In this era of unprecedented connectivity, the private sector excels at using digital data to better understand its customers.  There is opportunity for our and other organizations involved in international development to use the analysis of digital data to better understand the real-time needs of populations who benefit from their programs.

The United States Agency for International Development (USAID), through its Development Credit Authority (DCA), just completed a pilot feasibility study with the United Nations Global Pulse (UNGP) to examine the potential of capturing and analyzing digital data to inform the development of new programs on financial inclusion.


Categorization of general loan tweets between January 1, 2013 and March 14, 2013.

UNGP is known for exploring how the explosion of new digital data can be leveraged as a resource for sustainable development while advocating privacy protecting frameworks to enable the responsible use of big data for development. At USAID’s DCA, we wanted to see if we could collect data that would tell us real-time constraints for entrepreneurs trying to access finance.

Understanding Digital Footprints

First we needed to have a better understanding of the digital footprint of rural entrepreneurs in Kenya, the country we selected for our pilot. If we knew where people were contributing online, in the digital space, we could monitor those areas to collect accurate data to feed into our future development work. To gain a better understanding of the digital footprint of our loan beneficiaries, we interviewed a small sample group about their usage of various digital tools, and asked them about the terms they use when talking about accessing loans.

We then used these terms and keywords to build filters to monitor social media chatter about financial inclusion, and deployed our monitors through Twitter and Google search trends.

Sentiment Analysis

We were able to utilize the ForSight platform, thanks to a research partnership between UNGP and social media analytics Crimson Hexagon, to conduct sentiment analysis of online conversation. Sentiment analysis relies on language clues to measure the overall “feeling” of tweets.  This made it possible to see how people reacted to new financial products, relevant news stories, and even financial institutions.  By retroactively analyzing online discourse, we could even analyze how sentiment around access to finance changed over time, and during high profile events such as the 2012 elections in Kenya.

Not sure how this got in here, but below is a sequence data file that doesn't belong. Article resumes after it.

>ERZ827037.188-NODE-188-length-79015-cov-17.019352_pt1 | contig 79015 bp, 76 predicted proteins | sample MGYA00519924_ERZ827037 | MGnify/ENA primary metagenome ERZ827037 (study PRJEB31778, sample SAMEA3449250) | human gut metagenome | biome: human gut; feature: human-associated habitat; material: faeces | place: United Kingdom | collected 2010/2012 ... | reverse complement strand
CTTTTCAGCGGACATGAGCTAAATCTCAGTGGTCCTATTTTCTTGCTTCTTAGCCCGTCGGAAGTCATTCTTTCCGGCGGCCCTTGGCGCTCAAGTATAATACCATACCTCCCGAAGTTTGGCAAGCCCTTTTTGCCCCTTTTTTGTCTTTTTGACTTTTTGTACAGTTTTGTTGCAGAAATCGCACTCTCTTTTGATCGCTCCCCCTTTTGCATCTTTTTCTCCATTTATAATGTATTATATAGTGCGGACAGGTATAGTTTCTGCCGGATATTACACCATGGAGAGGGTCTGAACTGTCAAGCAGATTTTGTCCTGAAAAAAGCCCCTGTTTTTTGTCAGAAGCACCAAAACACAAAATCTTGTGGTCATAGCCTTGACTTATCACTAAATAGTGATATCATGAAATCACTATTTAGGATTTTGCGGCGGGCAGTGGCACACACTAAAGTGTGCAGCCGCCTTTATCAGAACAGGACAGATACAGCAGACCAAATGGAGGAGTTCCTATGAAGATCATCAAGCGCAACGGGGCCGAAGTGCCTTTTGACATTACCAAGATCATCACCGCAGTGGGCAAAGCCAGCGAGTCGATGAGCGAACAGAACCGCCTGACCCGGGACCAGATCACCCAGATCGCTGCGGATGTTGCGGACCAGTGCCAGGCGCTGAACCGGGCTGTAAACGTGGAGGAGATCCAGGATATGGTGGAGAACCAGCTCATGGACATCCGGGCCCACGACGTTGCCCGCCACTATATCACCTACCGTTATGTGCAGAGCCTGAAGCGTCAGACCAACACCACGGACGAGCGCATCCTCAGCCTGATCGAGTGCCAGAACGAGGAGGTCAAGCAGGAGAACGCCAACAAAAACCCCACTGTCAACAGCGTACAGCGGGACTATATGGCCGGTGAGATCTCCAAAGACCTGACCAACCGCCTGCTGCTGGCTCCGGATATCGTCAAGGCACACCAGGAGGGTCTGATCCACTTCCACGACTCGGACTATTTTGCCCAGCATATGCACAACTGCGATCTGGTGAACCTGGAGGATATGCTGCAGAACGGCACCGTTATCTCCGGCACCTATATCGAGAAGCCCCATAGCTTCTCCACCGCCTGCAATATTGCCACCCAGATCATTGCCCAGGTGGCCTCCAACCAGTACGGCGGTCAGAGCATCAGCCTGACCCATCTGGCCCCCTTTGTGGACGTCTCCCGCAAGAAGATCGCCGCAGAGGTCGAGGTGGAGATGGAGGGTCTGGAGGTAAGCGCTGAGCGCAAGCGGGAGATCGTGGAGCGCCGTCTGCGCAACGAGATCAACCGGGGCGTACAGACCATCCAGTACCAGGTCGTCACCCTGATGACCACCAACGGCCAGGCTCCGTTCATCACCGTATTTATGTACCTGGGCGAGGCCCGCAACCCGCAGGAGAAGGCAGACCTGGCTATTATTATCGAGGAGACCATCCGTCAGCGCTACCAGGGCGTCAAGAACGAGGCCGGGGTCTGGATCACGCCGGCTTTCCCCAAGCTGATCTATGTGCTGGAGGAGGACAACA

We were able to divide digital discourse into general or negative buckets, and see how those feelings changed over the time period of our analysis.  Paired with our keyword filters, this provided a new digital picture of financial inclusion in Kenya.

Looking Forward

As it turned out, limited digital chatter about loans prevented us from identifying variance in needs for loans across sectors or geographic regions. However, opportunities to do this type of analysis expand almost daily, as more people have access to social media.

For USAID’s Development Credit Authority, we recognize that other data collection methods may prove more informative and relevant to our work on financial inclusion – such “scraping” bank websites to better understand financial services being offered at any given time, or utilizing mobile surveys.

An entrepreneur in East Africa who received local, private financing with the help of a DCA credit guarantee.

An entrepreneur in East Africa who received local, private financing with the help of a DCA credit guarantee.

But the potential for using digital data in the development space- from monitoring disease outbreaks to listening to the chatter in a country just before an election- can be game changing.  This project and the resulting report were a first step to define obstacles and opportunities, and shed more light on the processes behind analyzing digital data. The more the development community understands the ways this data can be utilized, the more we can experiment in this space.  After all, to meet our objectives of ending global poverty, we can no longer risk ignoring the largest data-sets out there- those created directly by the people we are trying to reach.